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Nasdaq underperforms on worries about tech earnings ahead


The Nasdaq closed lower and underperformed the S&P 500 and the Dow on Monday, pressured by high-profile megacaps as investors awaited results from companies including Microsoft while Tesla shares fell on concerns about its spending plans.

Tesla Inc (TSLA.O) fell after the automaker raised its 2023 capital expenditure forecast to ramp up output, weighing down consumer discretionary stocks (.SPLRCD).

It was one of the biggest drags on the benchmark S&P 500, along with Microsoft Corp (MSFT.O), which was under pressure ahead of its results due out on Tuesday. Also on deck this week are reports from Alphabet Inc (GOOGL.O), Inc (AMZN.O) and Meta Platforms Inc (META.O).

A rally in these stocks has supported Wall Street this year, so investors are worried about whether the gains can continue given the gloomy economic outlook.

“People are a little tentative that the outperformance may not continue in earnings season, which thus far has been quite a bit better than expected. Granted the bar was low,” said Randy Frederick, managing director, trading and derivatives at Charles Schwab in Austin, Texas.

Frederick also pointed to anxiety about upcoming economic data such as first-quarter growth and inflation readings.

According to preliminary data, the S&P 500 (.SPX) gained 3.74 points, or 0.09%, to end at 4,137.13 points, while the Nasdaq Composite (.IXIC) lost 33.89 points, or 0.28%, to 12,038.56. The Dow Jones Industrial Average (.DJI) rose 69.40 points, or 0.21%, to 33,878.36.

Michael James, managing director of equity trading at Wedbush Securities in Los Angeles, said the Philadelphia semiconductor index (.SOX) would likely underperform because of increasing global tensions with China.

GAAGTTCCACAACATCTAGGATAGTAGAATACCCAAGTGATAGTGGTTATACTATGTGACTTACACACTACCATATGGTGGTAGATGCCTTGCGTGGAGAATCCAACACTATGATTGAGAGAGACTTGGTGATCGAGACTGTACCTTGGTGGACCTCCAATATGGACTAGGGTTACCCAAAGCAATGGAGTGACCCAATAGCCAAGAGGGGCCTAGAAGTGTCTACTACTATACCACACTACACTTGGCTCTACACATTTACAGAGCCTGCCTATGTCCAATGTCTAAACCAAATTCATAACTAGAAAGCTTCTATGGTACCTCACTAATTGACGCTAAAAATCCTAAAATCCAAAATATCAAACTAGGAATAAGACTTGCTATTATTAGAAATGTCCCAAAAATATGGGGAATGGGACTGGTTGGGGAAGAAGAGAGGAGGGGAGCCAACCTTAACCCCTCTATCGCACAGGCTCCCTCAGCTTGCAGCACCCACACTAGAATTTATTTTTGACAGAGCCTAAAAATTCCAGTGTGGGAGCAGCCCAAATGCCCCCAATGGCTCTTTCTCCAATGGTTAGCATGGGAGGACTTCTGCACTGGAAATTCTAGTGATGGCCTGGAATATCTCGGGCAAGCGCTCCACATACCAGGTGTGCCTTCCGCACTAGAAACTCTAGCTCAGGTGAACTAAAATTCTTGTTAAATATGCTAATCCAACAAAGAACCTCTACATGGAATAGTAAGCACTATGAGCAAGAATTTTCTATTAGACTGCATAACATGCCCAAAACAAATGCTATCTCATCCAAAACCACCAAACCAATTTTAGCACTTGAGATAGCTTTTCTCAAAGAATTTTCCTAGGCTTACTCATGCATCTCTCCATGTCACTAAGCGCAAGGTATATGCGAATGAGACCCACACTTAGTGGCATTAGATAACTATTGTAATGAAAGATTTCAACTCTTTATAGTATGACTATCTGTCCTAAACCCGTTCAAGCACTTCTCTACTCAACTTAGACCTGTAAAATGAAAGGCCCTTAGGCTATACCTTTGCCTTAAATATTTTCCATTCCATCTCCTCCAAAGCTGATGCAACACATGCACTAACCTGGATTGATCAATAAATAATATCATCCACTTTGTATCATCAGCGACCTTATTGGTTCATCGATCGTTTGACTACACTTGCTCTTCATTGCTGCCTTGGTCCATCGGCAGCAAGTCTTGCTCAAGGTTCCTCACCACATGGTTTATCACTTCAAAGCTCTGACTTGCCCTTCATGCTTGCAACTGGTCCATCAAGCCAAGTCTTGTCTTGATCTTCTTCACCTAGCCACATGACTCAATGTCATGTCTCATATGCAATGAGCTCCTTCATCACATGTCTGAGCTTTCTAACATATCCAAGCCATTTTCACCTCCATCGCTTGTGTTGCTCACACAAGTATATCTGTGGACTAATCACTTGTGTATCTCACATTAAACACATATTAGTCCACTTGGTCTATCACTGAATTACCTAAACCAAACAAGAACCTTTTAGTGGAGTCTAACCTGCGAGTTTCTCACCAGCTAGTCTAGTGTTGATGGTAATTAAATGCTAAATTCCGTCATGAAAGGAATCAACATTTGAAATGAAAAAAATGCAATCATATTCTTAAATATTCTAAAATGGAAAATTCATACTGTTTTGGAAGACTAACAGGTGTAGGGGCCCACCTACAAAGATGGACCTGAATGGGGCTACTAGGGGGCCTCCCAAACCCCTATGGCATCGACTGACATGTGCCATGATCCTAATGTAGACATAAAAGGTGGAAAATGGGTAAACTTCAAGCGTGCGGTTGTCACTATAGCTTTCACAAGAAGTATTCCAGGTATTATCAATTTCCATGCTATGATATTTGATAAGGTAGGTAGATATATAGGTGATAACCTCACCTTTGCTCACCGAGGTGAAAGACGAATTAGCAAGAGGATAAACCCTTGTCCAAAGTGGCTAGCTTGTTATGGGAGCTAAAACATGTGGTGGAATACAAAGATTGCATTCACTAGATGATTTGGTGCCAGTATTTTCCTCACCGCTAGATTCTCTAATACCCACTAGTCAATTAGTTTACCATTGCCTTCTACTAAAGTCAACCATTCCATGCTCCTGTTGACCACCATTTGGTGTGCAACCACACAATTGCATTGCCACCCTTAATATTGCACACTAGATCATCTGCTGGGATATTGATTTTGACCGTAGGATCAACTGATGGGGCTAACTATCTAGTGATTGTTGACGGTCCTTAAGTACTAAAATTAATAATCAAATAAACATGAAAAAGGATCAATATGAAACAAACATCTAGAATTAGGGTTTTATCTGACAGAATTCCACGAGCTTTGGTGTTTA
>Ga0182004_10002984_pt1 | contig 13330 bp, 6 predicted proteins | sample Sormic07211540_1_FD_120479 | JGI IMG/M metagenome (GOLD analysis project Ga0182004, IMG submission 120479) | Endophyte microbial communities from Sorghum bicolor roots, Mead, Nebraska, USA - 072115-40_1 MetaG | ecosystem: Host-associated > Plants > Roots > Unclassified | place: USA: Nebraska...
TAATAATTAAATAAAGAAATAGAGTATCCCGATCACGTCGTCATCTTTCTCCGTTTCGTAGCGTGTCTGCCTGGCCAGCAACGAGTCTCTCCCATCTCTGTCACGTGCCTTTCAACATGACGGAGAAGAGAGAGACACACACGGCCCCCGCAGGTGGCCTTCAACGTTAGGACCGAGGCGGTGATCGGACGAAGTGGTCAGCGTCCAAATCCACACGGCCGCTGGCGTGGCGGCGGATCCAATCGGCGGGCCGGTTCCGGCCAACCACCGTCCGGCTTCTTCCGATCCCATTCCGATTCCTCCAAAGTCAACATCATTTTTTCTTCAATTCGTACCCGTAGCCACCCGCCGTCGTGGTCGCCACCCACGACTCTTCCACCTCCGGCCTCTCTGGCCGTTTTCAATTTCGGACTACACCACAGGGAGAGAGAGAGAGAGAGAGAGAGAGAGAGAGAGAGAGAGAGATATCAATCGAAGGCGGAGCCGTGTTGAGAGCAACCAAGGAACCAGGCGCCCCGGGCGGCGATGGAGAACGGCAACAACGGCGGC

U.S. stocks have largely held steady through the start of the earnings season on stronger-than-expected results from big banks, allaying concerns about a contagion from the regional banking crisis in March.

Of the 90 S&P 500 companies that have reported first-quarter results so far, nearly 77% have topped analysts’ estimates compared with the long-term average beat rate of 66%, as per Refinitiv IBES data.

Early readings of first-quarter U.S. GDP, personal consumer expenditure index (PCE) for March, and April consumer confidence are among the data scheduled for release this week.

Mixed data last week cemented bets of a 25-basis-point rate hike by the Federal Reserve in May, with money market traders pricing in a 92% chance of such a move, according to CME Group’s Fedwatch tool. Fed policymakers said in the past week that the central bank has more work to do to bring down inflation.

U.S. Treasury yields eased following recent signs of slowing inflation and economic activity, though investors appeared increasingly concerned about a government spending stand-off and the potential for the United States to hit its debt ceiling sooner than expected.

U.S. House of Representatives Speaker Kevin McCarthy said the House would vote on his spending and debt bill this week.

Also dragging on the S&P 500 was air conditioner maker Carrier Global Corp (CARR.N) after reports, citing unidentified sources, said the company was in advanced talks to acquire German industrial manufacturer Viessmann for more than $12 billion including debt.

In the penny-stock department, shares in once-popular home goods retailer Bed Bath & Beyond (BBBY.O) tumbled after it declared bankruptcy on Sunday. Retail rivals including Target Corp (TGT.N) and Walmart Inc (WMT.N) were gaining ground during Monday’s session.

First Republic Bank (FRC.N) shares rose ahead of the regional bank’s quarterly report. The stock has sunk 88% this year, triggered by the U.S. banking crisis.

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Traders work on the floor of the New York Stock Exchange (NYSE) in New York City, U.S., April 19, 2023. REUTERS/Brendan McDermid

A screen displays the logo and trading information for General Electric Company on the floor of the New York Stock Exchange (NYSE) in New York City, U.S., April 19, 2023. REUTERS/Brendan McDermid
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